Wednesday, August 18, 2010

SCBWI 2010 Summer Conference: Notes and Quotes – Nonfiction Panel

The members of the panel (Elizabeth Partridge, Tanya Lee Stone, Deborah Heligman and Susan Campbell Bartoletti) all described themselves as extreme researchers. In order to write their books they have done such things as learn languages (Gaelic) in order to translate original source material, travel widely and use academic libraries and current databases. They use secondary material only sparingly.

Elizabeth Partridge, Tanya Lee Stone,
Deborah Heligman, Susan Campbell Bartoletti

Elizabeth Partridge
  • We are all archive rats.
  • We all love to dig into research.

Tanya Lee Stone
  • Learn all you can about your subject before you interview them.
  • Check even published facts. Even autobiographies can be incorrect.
  • Let the interviewees read your manuscript and ask them if you have represented them accurately.
Ken Wright, Moderator

Deborah Heligman
  • When interviewing, always get a release. It protects you and the other person. Publishers always want a copy of signed releases.
  • Don’t let form dictate content. Let content dictate form.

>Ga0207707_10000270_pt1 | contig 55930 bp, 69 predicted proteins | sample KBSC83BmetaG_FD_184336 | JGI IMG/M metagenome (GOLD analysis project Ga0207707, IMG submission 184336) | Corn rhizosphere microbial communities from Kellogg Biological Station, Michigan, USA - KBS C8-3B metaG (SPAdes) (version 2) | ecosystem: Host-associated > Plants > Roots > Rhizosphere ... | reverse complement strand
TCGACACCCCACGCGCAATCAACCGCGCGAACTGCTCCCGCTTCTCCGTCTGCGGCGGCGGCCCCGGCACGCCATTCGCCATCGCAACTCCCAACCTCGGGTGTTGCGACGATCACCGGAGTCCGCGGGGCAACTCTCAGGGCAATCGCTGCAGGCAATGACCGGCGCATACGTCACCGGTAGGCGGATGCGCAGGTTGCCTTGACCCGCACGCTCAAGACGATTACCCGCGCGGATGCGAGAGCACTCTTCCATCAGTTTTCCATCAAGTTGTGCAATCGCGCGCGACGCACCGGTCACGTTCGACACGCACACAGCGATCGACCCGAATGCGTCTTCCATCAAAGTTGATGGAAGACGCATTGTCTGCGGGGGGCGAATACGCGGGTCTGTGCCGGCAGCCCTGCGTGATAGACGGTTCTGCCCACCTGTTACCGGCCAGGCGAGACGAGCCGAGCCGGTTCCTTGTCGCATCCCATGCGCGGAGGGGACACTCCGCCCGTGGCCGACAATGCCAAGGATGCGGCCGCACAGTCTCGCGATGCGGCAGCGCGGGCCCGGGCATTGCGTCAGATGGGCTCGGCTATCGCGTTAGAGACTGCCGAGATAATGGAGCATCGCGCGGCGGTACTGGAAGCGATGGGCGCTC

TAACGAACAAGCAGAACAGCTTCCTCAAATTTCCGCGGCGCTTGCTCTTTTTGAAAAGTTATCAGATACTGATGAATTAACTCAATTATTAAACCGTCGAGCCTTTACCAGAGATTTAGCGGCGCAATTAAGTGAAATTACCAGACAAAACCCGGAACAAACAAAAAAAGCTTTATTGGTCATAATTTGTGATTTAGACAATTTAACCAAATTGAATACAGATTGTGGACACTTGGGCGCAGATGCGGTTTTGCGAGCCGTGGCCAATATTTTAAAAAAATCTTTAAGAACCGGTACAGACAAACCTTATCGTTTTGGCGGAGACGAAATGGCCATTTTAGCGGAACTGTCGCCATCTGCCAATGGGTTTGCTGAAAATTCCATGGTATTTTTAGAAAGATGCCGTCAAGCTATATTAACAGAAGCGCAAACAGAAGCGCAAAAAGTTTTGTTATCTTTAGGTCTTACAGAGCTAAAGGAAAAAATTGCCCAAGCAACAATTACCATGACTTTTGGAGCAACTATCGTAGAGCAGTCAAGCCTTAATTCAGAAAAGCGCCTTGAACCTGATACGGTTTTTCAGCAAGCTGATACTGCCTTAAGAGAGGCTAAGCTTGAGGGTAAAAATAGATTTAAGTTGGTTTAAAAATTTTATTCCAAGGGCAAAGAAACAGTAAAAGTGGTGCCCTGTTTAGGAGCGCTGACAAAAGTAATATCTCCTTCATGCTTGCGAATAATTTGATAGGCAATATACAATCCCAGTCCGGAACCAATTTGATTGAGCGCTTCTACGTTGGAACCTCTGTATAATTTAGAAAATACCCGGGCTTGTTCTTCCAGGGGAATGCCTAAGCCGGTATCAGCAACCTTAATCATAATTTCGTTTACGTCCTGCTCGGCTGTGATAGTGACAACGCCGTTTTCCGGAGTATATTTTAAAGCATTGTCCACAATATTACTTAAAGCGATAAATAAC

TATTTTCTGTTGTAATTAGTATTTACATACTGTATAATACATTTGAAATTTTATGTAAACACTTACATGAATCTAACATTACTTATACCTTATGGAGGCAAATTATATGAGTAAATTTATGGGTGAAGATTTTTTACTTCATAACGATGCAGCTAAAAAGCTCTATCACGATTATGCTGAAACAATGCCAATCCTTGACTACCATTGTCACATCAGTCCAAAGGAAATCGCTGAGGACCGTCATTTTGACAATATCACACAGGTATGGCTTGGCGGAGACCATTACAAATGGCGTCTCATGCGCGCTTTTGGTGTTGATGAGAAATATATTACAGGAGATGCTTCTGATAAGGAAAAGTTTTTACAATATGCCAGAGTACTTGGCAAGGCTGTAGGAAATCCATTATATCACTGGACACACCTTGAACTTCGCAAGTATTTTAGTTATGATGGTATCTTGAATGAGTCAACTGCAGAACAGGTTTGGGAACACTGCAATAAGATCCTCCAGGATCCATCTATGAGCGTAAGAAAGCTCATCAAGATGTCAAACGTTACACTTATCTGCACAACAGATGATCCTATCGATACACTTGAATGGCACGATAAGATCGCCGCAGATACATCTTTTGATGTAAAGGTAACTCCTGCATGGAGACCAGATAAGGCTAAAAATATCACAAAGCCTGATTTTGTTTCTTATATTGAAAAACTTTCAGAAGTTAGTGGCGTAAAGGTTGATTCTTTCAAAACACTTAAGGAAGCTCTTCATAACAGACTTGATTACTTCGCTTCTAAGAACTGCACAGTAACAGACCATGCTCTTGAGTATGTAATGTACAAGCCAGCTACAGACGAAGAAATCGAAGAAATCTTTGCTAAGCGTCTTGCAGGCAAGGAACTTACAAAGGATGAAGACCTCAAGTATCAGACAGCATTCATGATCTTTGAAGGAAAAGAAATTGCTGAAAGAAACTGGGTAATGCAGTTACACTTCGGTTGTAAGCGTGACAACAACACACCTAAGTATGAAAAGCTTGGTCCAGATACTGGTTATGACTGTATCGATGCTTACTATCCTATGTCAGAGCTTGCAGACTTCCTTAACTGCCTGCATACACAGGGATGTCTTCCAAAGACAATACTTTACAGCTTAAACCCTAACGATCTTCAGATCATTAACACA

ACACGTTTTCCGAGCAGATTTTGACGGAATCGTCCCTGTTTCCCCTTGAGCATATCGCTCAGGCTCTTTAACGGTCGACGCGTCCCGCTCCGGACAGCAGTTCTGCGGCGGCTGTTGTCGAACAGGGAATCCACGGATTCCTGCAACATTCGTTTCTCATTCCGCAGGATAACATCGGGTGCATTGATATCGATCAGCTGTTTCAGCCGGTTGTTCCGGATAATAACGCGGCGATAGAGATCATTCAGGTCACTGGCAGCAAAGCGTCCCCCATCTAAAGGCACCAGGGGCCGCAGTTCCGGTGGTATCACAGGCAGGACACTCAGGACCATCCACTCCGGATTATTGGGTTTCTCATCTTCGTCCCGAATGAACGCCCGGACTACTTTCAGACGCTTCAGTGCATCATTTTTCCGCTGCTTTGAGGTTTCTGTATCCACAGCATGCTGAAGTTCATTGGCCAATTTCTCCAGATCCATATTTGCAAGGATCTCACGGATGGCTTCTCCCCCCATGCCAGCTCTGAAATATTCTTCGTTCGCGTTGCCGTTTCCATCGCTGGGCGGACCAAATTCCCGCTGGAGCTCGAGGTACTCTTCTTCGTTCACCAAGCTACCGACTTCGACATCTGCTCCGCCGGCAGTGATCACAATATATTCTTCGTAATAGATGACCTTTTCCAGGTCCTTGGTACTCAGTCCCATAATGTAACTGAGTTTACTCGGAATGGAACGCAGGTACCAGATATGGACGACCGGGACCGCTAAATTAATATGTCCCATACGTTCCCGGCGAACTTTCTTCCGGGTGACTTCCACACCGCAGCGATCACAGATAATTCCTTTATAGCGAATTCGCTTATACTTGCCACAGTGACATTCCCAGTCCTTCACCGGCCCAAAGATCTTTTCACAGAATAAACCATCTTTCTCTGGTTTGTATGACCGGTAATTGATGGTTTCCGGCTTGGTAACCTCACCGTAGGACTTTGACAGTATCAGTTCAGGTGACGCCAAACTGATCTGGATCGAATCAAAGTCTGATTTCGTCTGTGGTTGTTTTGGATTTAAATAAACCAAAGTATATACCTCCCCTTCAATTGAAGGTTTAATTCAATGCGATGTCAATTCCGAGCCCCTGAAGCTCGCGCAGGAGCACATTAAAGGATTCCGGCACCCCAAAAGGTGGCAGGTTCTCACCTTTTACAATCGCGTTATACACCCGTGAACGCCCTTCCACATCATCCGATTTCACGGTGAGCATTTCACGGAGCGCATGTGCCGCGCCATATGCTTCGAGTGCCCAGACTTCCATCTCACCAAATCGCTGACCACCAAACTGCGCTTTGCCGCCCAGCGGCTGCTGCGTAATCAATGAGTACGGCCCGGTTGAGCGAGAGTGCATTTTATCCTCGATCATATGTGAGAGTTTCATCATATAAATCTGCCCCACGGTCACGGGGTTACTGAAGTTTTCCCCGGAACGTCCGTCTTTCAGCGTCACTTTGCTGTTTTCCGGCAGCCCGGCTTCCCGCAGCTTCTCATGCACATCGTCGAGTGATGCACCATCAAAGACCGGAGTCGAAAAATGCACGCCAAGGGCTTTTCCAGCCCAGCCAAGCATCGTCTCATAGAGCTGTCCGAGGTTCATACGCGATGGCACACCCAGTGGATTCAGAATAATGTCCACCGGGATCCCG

• Keep yourself open. You never know what you’ll find.

Tuesday, August 17, 2010

SCBWI 2010 Summer Conference: Notes and Quotes – Writer Gennifer Choldenko

Kids need voices to reflect their circumstances. One 11 year old is not like another. Some kids are more outwardly sophisticated – inside they’re no different. If they’re growing up faster, why is it that no one ever actually gets there?

If kids’ attention spans are shorter, why are shorter books not being written? That’s not happening.

Gennifer Choldenko
They said YA books were dead, but now publishers just want YA books. It doesn’t make sense.

We need stories, we always have, and we always will.

Each scene you write needs to be gratifying in itself. Look for doorways in your story, and walk through. Sometimes I have to write till I find it.

Re-read your manuscript to see what you’re avoiding. You have to get to the emotional core of your story. Harness the energy in your dreams. You have to find time for your subconscious. Cultivate the ‘between’ state. Keep a notebook, and write ideas that come after extremes of work and thought.

Keep your distance from toxic people.

After a few years of trying [to be published] I didn’t care what would or wouldn’t sell. I decided to write what I liked to read.

The book industry is hard to break into. It’s not easier now, but there are more ways to get your foot in the door.